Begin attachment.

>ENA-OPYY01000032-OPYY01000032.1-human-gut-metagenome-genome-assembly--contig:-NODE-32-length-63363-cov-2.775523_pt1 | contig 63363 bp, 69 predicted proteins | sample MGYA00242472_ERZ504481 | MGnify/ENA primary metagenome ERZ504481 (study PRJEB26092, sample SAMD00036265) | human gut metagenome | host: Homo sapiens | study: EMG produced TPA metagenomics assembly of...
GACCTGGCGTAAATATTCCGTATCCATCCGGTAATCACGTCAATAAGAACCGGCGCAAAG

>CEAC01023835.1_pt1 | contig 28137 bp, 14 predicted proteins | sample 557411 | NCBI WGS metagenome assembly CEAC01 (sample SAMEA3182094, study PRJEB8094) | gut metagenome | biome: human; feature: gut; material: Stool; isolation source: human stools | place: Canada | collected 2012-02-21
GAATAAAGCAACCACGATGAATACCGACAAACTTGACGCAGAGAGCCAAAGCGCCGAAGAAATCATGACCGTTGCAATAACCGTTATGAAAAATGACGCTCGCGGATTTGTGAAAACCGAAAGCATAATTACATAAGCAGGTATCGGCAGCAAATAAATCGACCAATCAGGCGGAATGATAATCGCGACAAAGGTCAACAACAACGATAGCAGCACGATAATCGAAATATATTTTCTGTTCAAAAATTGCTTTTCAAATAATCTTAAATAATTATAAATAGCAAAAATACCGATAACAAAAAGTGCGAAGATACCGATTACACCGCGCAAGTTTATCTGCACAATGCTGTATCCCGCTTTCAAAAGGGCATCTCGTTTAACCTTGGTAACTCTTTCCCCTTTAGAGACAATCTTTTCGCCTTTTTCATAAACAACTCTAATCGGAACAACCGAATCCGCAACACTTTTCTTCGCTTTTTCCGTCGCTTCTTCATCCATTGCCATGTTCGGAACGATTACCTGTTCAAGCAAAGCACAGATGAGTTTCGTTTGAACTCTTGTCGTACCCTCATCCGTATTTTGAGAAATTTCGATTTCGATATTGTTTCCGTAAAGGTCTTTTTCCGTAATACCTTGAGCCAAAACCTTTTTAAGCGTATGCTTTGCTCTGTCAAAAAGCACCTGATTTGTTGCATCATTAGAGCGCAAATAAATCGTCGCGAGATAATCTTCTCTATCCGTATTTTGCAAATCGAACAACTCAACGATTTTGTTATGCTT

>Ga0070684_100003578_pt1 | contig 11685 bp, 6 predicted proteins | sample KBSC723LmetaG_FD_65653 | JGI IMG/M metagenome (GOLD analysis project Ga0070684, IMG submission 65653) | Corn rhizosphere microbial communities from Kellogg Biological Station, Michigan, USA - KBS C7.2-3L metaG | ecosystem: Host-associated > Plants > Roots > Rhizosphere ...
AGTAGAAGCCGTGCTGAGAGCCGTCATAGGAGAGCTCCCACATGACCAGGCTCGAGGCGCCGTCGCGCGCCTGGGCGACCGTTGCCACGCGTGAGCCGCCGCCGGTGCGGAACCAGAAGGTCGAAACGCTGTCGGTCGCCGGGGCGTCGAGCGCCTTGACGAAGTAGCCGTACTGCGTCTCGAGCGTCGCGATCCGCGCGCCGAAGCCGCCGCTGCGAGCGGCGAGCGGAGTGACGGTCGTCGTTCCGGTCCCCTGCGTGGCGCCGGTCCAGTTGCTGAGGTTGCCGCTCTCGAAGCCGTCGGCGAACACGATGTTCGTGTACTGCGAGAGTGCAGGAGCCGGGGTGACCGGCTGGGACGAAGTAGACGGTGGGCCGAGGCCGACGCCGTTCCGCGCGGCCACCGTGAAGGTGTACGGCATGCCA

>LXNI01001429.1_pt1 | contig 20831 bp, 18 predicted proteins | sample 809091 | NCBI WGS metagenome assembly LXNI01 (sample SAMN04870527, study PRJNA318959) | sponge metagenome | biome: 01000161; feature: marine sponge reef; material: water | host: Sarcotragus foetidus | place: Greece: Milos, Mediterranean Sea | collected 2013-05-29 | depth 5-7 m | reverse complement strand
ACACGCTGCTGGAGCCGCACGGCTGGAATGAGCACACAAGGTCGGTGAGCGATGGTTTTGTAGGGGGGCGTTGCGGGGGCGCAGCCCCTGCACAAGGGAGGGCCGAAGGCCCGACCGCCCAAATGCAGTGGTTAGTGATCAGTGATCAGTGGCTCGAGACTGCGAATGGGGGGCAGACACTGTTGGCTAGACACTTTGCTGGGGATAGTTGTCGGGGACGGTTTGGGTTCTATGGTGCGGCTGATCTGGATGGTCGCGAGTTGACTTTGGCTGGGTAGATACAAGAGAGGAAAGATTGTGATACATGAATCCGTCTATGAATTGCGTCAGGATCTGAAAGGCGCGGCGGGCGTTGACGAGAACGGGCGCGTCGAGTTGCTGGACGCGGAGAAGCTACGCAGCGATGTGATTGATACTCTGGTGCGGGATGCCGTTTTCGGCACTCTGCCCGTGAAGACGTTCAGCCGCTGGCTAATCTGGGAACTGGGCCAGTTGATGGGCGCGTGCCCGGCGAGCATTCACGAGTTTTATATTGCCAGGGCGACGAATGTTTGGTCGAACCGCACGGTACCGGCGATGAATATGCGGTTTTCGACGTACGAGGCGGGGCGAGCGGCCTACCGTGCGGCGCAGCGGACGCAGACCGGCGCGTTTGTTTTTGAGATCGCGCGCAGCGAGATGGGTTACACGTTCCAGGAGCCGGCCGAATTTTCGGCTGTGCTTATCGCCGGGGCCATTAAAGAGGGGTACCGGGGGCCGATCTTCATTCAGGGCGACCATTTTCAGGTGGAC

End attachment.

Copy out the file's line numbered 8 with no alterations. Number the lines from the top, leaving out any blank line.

ACACGCTGCTGGAGCCGCACGGCTGGAATGAGCACACAAGGTCGGTGAGCGATGGTTTTGTAGGGGGGCGTTGCGGGGGCGCAGCCCCTGCACAAGGGAGGGCCGAAGGCCCGACCGCCCAAATGCAGTGGTTAGTGATCAGTGATCAGTGGCTCGAGACTGCGAATGGGGGGCAGACACTGTTGGCTAGACACTTTGCTGGGGATAGTTGTCGGGGACGGTTTGGGTTCTATGGTGCGGCTGATCTGGATGGTCGCGAGTTGACTTTGGCTGGGTAGATACAAGAGAGGAAAGATTGTGATACATGAATCCGTCTATGAATTGCGTCAGGATCTGAAAGGCGCGGCGGGCGTTGACGAGAACGGGCGCGTCGAGTTGCTGGACGCGGAGAAGCTACGCAGCGATGTGATTGATACTCTGGTGCGGGATGCCGTTTTCGGCACTCTGCCCGTGAAGACGTTCAGCCGCTGGCTAATCTGGGAACTGGGCCAGTTGATGGGCGCGTGCCCGGCGAGCATTCACGAGTTTTATATTGCCAGGGCGACGAATGTTTGGTCGAACCGCACGGTACCGGCGATGAATATGCGGTTTTCGACGTACGAGGCGGGGCGAGCGGCCTACCGTGCGGCGCAGCGGACGCAGACCGGCGCGTTTGTTTTTGAGATCGCGCGCAGCGAGATGGGTTACACGTTCCAGGAGCCGGCCGAATTTTCGGCTGTGCTTATCGCCGGGGCCATTAAAGAGGGGTACCGGGGGCCGATCTTCATTCAGGGCGACCATTTTCAGGTGGAC